Emile Parisien Quintet – Sfumato
(ACT 9837-2. CD review by Jon Turney)
You can pick up a new jazz CD with great playing more or less anytime nowadays. So what makes one stand out? Well, two things make this terrific recording from young French saxophone star Emile Parisien special. There’s an easy creativity in the compositions that brings a constant variety to the set, and a total commitment to each of the styles the group work through.
It’s a new group, too, audibly enjoying discovering what they can do. Parisien, a multi-award winner in France, has departed from his decade-old quartet, and recruited three new cohorts – Manu Codjia on guitar, Simon Tailleu on bass, and Mario Costa on drums. Joachim Kühn, who lived for many years in Paris, makes it a quintet, and brings half a century’s experience of every kind of piano playing into the mix.
Together, they bring off a rich programme which offers something new and delightful to enjoy at every turn. It’s a wild ride at times. A sad, folksy theme has guest Vincent Peirani’s accordion conjuring a single glass of absinthe at a café table, (Le clown tueur de la fête foraine I), but moments before there was a long piano excursion whose free passages gave way to a furious, boppish unison (Poulp). Brainmachine, one of three pieces by Kühn, is a Gothic slow drag with a strong vision of something sinister in the undergrowth; Balladibiza I a funereal lament. You get the idea.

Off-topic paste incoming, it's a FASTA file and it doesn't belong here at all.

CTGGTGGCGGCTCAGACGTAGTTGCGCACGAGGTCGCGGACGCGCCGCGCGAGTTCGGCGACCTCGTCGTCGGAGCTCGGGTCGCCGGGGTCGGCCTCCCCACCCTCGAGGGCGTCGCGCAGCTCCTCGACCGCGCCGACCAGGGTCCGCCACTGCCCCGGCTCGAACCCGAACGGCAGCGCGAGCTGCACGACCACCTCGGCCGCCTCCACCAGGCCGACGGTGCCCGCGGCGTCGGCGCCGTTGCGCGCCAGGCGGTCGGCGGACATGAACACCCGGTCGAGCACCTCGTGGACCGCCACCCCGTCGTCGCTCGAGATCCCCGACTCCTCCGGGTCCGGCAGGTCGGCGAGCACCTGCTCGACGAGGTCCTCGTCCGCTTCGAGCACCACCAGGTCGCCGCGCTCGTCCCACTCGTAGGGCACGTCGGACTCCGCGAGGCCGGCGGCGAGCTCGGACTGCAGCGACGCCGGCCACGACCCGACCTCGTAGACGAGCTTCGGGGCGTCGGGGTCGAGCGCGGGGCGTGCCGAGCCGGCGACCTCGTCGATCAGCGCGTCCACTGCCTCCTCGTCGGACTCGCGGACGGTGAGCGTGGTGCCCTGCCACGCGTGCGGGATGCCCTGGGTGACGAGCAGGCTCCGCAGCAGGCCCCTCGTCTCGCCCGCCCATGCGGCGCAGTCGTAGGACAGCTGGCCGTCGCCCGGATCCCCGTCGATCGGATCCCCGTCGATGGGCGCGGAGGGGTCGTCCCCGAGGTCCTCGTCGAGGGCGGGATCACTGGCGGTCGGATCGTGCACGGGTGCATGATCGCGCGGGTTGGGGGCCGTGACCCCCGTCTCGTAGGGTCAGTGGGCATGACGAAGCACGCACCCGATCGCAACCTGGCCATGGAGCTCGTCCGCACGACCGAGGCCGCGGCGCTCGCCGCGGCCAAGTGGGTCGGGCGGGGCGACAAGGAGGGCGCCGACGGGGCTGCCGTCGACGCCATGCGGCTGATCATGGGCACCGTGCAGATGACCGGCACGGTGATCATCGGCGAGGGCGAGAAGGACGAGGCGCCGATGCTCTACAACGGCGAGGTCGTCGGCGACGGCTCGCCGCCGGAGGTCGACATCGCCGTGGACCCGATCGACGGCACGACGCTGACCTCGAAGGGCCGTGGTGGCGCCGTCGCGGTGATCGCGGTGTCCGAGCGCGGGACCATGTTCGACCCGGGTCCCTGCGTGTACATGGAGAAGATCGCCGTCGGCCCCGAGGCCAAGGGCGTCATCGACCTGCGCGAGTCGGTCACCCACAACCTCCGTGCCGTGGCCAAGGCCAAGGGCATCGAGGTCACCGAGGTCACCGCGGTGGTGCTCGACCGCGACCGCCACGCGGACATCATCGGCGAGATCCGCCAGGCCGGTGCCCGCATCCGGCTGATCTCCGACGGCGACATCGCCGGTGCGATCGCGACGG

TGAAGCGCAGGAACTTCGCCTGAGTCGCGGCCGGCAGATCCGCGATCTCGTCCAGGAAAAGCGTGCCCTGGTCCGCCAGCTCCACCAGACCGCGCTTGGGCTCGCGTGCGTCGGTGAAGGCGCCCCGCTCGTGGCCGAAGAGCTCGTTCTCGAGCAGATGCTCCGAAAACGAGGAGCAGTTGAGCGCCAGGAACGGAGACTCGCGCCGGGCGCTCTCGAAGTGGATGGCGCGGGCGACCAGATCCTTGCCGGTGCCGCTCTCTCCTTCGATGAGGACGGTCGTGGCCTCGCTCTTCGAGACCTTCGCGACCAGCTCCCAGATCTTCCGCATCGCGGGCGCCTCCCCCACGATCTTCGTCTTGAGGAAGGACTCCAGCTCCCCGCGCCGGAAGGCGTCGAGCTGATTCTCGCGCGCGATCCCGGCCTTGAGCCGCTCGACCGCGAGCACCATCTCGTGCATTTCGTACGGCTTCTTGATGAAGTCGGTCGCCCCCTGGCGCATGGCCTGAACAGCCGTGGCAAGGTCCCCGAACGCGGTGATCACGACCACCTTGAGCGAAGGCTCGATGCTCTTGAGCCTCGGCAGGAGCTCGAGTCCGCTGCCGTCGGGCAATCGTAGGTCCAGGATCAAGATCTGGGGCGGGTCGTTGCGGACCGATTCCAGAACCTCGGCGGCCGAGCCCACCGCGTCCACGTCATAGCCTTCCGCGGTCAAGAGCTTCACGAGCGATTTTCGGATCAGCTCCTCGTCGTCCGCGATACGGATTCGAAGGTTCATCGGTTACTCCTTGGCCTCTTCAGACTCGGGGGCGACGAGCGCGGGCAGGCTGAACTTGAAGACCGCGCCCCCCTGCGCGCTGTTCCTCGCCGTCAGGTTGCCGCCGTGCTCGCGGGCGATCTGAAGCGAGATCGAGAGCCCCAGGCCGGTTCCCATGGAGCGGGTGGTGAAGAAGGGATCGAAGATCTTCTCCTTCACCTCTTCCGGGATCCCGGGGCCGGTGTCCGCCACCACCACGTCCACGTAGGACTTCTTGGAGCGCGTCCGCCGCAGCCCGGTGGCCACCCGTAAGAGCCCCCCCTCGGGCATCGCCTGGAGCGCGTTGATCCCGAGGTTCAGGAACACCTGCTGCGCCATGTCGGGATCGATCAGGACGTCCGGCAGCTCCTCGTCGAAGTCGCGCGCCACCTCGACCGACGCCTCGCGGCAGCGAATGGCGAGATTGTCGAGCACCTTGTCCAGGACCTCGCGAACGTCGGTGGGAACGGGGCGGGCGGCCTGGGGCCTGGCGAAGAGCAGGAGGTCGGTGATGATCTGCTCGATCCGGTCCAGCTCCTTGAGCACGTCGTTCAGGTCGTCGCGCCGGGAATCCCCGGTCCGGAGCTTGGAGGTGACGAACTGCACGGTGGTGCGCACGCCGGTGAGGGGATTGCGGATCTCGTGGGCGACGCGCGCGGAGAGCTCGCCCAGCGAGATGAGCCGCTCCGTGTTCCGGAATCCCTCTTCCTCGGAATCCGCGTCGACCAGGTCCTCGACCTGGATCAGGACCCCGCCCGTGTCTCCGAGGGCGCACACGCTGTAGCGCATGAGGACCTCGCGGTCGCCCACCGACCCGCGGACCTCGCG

This range of dramatic moods doesn’t make for disjointed listening – a tribute to the breadth of the musical vision behind them. There is individual brilliance here aplenty, from Parisien, especially in some sustained, full-stretch soprano playing, from another star guest, Michel Portal, on bass clarinet, and especially from Kühn, whose work here reminds us that there were complete European piano improvisers long before Michael Wollny. But the group work holds it all in settings that suit each composition perfectly, and allow spirited expression of every feeling they explore.
It all makes for a well-rounded performance that is fresh, consistently engaging, and immensely enjoyable: an impressively ambitious example of contemporary European jazz that takes its influences from anywhere the leader likes and weaves them into new musical stories that sound beautifully natural in the telling.
Jon Turney writes about jazz, and other things, from Bristol. jonturney.co.uk. Twitter: @jonWturney
Emile Parisien and Vincent Periani play the EFG London Jazz Festival on Nov 11th at Kings Place. (DETAILS)
LINK: 2014 Interview with Emile Parisien